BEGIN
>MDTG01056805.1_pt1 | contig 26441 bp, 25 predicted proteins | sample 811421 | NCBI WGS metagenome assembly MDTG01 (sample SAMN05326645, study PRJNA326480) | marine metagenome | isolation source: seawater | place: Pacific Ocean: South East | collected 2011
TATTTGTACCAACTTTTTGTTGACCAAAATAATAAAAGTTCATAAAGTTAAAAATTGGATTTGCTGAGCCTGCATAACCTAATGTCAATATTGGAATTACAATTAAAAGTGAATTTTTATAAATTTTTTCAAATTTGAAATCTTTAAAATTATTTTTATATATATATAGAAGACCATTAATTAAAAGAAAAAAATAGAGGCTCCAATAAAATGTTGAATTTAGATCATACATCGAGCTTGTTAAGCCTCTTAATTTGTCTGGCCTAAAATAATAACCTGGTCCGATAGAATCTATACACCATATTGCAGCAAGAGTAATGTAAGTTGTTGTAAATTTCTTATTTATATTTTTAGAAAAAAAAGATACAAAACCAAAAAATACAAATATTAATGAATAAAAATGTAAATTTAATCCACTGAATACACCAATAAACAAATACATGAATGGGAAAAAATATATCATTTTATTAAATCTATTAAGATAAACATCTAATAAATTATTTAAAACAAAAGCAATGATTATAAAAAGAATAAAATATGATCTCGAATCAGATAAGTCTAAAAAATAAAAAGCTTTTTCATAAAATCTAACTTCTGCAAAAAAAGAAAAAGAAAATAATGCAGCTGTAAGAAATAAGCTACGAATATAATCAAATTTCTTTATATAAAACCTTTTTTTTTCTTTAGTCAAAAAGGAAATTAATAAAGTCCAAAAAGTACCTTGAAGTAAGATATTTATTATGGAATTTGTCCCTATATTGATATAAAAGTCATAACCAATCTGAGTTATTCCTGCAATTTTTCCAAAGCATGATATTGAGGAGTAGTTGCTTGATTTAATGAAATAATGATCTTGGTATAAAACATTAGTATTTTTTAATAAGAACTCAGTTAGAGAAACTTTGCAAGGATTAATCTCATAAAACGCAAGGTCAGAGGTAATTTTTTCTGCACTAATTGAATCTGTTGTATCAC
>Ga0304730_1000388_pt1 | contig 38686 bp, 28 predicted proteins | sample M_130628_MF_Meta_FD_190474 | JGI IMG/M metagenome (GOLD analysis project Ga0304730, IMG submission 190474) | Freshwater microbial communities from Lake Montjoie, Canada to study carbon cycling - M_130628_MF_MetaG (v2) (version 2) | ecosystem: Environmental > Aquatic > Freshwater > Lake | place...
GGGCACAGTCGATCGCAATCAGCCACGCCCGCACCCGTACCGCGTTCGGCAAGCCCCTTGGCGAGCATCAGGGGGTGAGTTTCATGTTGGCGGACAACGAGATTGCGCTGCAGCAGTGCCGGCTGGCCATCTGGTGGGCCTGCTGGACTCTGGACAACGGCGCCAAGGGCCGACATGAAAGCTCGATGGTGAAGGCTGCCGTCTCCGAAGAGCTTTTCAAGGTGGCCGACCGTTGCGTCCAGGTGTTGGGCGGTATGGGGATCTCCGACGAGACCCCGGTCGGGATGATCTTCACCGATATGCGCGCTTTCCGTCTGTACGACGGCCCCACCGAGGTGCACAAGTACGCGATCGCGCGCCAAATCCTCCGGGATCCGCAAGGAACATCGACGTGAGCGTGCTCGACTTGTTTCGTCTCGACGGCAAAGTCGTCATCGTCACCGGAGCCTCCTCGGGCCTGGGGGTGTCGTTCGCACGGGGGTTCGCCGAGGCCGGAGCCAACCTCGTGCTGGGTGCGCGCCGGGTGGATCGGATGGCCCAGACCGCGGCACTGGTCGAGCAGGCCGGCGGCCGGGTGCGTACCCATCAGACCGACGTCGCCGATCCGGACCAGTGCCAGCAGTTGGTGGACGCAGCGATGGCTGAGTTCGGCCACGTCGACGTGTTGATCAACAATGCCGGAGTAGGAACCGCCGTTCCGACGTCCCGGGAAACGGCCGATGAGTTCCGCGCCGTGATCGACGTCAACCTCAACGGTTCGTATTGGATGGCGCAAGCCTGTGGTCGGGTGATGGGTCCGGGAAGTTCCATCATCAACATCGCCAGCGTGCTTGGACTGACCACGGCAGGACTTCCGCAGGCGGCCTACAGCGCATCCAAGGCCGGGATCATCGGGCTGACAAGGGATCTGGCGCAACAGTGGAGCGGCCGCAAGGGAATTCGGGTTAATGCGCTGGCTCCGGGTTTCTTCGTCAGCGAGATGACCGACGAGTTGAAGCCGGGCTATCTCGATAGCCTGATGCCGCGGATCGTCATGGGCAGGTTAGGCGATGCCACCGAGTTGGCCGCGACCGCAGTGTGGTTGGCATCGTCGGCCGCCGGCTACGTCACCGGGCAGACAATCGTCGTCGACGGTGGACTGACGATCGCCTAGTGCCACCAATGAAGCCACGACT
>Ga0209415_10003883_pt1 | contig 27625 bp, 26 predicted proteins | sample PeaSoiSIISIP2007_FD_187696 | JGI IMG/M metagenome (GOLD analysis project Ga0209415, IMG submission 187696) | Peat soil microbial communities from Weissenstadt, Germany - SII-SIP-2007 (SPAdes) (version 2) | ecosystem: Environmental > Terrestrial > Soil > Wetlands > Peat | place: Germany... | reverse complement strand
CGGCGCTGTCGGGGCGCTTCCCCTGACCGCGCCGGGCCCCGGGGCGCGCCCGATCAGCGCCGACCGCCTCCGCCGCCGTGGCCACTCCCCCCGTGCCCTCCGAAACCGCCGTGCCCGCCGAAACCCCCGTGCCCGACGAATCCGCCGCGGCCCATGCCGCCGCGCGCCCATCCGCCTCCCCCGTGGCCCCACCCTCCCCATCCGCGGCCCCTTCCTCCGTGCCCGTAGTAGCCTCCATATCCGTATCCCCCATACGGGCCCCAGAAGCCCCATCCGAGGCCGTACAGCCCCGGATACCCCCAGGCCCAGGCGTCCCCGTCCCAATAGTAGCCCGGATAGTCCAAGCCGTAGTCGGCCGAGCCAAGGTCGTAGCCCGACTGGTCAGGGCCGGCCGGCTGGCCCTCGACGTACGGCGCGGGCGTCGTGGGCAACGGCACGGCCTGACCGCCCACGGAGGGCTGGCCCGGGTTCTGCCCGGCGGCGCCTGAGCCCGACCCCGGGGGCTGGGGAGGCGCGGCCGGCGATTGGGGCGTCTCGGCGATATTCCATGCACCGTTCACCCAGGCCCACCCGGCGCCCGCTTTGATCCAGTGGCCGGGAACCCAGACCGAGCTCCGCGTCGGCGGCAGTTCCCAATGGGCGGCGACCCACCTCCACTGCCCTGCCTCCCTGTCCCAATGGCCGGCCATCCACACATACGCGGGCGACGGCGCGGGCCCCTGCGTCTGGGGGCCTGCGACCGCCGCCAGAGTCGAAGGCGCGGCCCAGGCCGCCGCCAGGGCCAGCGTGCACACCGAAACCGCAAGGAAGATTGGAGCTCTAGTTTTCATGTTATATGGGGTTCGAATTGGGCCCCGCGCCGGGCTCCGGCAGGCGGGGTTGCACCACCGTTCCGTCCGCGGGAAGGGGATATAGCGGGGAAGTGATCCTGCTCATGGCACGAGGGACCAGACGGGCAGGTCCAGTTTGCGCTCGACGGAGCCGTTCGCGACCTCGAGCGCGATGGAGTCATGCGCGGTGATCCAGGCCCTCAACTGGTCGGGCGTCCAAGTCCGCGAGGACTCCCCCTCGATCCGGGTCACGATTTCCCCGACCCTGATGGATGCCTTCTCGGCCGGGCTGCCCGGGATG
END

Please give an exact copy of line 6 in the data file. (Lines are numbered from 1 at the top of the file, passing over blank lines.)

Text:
CGGCGCTGTCGGGGCGCTTCCCCTGACCGCGCCGGGCCCCGGGGCGCGCCCGATCAGCGCCGACCGCCTCCGCCGCCGTGGCCACTCCCCCCGTGCCCTCCGAAACCGCCGTGCCCGCCGAAACCCCCGTGCCCGACGAATCCGCCGCGGCCCATGCCGCCGCGCGCCCATCCGCCTCCCCCGTGGCCCCACCCTCCCCATCCGCGGCCCCTTCCTCCGTGCCCGTAGTAGCCTCCATATCCGTATCCCCCATACGGGCCCCAGAAGCCCCATCCGAGGCCGTACAGCCCCGGATACCCCCAGGCCCAGGCGTCCCCGTCCCAATAGTAGCCCGGATAGTCCAAGCCGTAGTCGGCCGAGCCAAGGTCGTAGCCCGACTGGTCAGGGCCGGCCGGCTGGCCCTCGACGTACGGCGCGGGCGTCGTGGGCAACGGCACGGCCTGACCGCCCACGGAGGGCTGGCCCGGGTTCTGCCCGGCGGCGCCTGAGCCCGACCCCGGGGGCTGGGGAGGCGCGGCCGGCGATTGGGGCGTCTCGGCGATATTCCATGCACCGTTCACCCAGGCCCACCCGGCGCCCGCTTTGATCCAGTGGCCGGGAACCCAGACCGAGCTCCGCGTCGGCGGCAGTTCCCAATGGGCGGCGACCCACCTCCACTGCCCTGCCTCCCTGTCCCAATGGCCGGCCATCCACACATACGCGGGCGACGGCGCGGGCCCCTGCGTCTGGGGGCCTGCGACCGCCGCCAGAGTCGAAGGCGCGGCCCAGGCCGCCGCCAGGGCCAGCGTGCACACCGAAACCGCAAGGAAGATTGGAGCTCTAGTTTTCATGTTATATGGGGTTCGAATTGGGCCCCGCGCCGGGCTCCGGCAGGCGGGGTTGCACCACCGTTCCGTCCGCGGGAAGGGGATATAGCGGGGAAGTGATCCTGCTCATGGCACGAGGGACCAGACGGGCAGGTCCAGTTTGCGCTCGACGGAGCCGTTCGCGACCTCGAGCGCGATGGAGTCATGCGCGGTGATCCAGGCCCTCAACTGGTCGGGCGTCCAAGTCCGCGAGGACTCCCCCTCGATCCGGGTCACGATTTCCCCGACCCTGATGGATGCCTTCTCGGCCGGGCTGCCCGGGATG